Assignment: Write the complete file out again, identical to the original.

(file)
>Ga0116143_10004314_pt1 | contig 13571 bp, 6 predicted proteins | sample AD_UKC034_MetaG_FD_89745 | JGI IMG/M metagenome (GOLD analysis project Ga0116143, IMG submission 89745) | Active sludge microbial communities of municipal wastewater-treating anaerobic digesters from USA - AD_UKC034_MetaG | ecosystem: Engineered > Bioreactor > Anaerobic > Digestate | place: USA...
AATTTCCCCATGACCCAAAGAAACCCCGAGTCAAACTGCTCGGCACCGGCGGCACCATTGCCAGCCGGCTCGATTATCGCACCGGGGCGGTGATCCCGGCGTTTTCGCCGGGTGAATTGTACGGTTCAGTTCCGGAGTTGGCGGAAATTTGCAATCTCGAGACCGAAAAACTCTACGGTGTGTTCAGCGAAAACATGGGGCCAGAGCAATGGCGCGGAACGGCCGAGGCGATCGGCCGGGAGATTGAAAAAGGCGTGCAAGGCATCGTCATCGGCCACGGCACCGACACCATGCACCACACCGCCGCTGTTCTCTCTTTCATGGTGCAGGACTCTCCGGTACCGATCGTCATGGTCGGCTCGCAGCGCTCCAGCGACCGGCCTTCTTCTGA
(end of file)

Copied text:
>Ga0116143_10004314_pt1 | contig 13571 bp, 6 predicted proteins | sample AD_UKC034_MetaG_FD_89745 | JGI IMG/M metagenome (GOLD analysis project Ga0116143, IMG submission 89745) | Active sludge microbial communities of municipal wastewater-treating anaerobic digesters from USA - AD_UKC034_MetaG | ecosystem: Engineered > Bioreactor > Anaerobic > Digestate | place: USA...
AATTTCCCCATGACCCAAAGAAACCCCGAGTCAAACTGCTCGGCACCGGCGGCACCATTGCCAGCCGGCTCGATTATCGCACCGGGGCGGTGATCCCGGCGTTTTCGCCGGGTGAATTGTACGGTTCAGTTCCGGAGTTGGCGGAAATTTGCAATCTCGAGACCGAAAAACTCTACGGTGTGTTCAGCGAAAACATGGGGCCAGAGCAATGGCGCGGAACGGCCGAGGCGATCGGCCGGGAGATTGAAAAAGGCGTGCAAGGCATCGTCATCGGCCACGGCACCGACACCATGCACCACACCGCCGCTGTTCTCTCTTTCATGGTGCAGGACTCTCCGGTACCGATCGTCATGGTCGGCTCGCAGCGCTCCAGCGACCGGCCTTCTTCTGA